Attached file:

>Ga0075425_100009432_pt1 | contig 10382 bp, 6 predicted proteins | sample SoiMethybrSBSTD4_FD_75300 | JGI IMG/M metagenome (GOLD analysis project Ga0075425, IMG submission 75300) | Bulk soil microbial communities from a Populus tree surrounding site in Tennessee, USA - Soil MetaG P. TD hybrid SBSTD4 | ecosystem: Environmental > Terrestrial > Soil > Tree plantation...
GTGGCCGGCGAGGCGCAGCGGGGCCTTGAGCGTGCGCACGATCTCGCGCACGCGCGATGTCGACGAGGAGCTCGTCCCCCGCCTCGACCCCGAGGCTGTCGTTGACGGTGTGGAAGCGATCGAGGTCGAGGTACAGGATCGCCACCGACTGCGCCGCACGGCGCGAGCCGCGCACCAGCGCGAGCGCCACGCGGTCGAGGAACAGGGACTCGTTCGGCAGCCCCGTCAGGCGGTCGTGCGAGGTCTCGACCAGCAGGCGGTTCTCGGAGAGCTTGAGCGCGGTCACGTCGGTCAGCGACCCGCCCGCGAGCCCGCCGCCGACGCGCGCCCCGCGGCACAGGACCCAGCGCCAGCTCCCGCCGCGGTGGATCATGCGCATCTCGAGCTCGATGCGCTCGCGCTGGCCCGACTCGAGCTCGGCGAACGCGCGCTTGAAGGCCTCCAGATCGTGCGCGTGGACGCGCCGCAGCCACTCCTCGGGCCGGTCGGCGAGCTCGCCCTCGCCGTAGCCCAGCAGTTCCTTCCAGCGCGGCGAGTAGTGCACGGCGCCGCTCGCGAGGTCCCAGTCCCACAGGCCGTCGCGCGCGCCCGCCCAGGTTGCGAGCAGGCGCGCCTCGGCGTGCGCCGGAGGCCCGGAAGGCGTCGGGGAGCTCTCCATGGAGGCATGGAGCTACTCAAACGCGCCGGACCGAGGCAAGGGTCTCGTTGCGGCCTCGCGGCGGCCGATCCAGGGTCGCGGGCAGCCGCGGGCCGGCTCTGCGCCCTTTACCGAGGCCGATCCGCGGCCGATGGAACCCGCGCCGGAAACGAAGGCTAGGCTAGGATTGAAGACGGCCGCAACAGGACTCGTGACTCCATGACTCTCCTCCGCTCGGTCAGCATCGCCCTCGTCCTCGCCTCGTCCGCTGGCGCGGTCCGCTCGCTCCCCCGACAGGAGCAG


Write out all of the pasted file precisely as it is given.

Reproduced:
>Ga0075425_100009432_pt1 | contig 10382 bp, 6 predicted proteins | sample SoiMethybrSBSTD4_FD_75300 | JGI IMG/M metagenome (GOLD analysis project Ga0075425, IMG submission 75300) | Bulk soil microbial communities from a Populus tree surrounding site in Tennessee, USA - Soil MetaG P. TD hybrid SBSTD4 | ecosystem: Environmental > Terrestrial > Soil > Tree plantation...
GTGGCCGGCGAGGCGCAGCGGGGCCTTGAGCGTGCGCACGATCTCGCGCACGCGCGATGTCGACGAGGAGCTCGTCCCCCGCCTCGACCCCGAGGCTGTCGTTGACGGTGTGGAAGCGATCGAGGTCGAGGTACAGGATCGCCACCGACTGCGCCGCACGGCGCGAGCCGCGCACCAGCGCGAGCGCCACGCGGTCGAGGAACAGGGACTCGTTCGGCAGCCCCGTCAGGCGGTCGTGCGAGGTCTCGACCAGCAGGCGGTTCTCGGAGAGCTTGAGCGCGGTCACGTCGGTCAGCGACCCGCCCGCGAGCCCGCCGCCGACGCGCGCCCCGCGGCACAGGACCCAGCGCCAGCTCCCGCCGCGGTGGATCATGCGCATCTCGAGCTCGATGCGCTCGCGCTGGCCCGACTCGAGCTCGGCGAACGCGCGCTTGAAGGCCTCCAGATCGTGCGCGTGGACGCGCCGCAGCCACTCCTCGGGCCGGTCGGCGAGCTCGCCCTCGCCGTAGCCCAGCAGTTCCTTCCAGCGCGGCGAGTAGTGCACGGCGCCGCTCGCGAGGTCCCAGTCCCACAGGCCGTCGCGCGCGCCCGCCCAGGTTGCGAGCAGGCGCGCCTCGGCGTGCGCCGGAGGCCCGGAAGGCGTCGGGGAGCTCTCCATGGAGGCATGGAGCTACTCAAACGCGCCGGACCGAGGCAAGGGTCTCGTTGCGGCCTCGCGGCGGCCGATCCAGGGTCGCGGGCAGCCGCGGGCCGGCTCTGCGCCCTTTACCGAGGCCGATCCGCGGCCGATGGAACCCGCGCCGGAAACGAAGGCTAGGCTAGGATTGAAGACGGCCGCAACAGGACTCGTGACTCCATGACTCTCCTCCGCTCGGTCAGCATCGCCCTCGTCCTCGCCTCGTCCGCTGGCGCGGTCCGCTCGCTCCCCCGACAGGAGCAG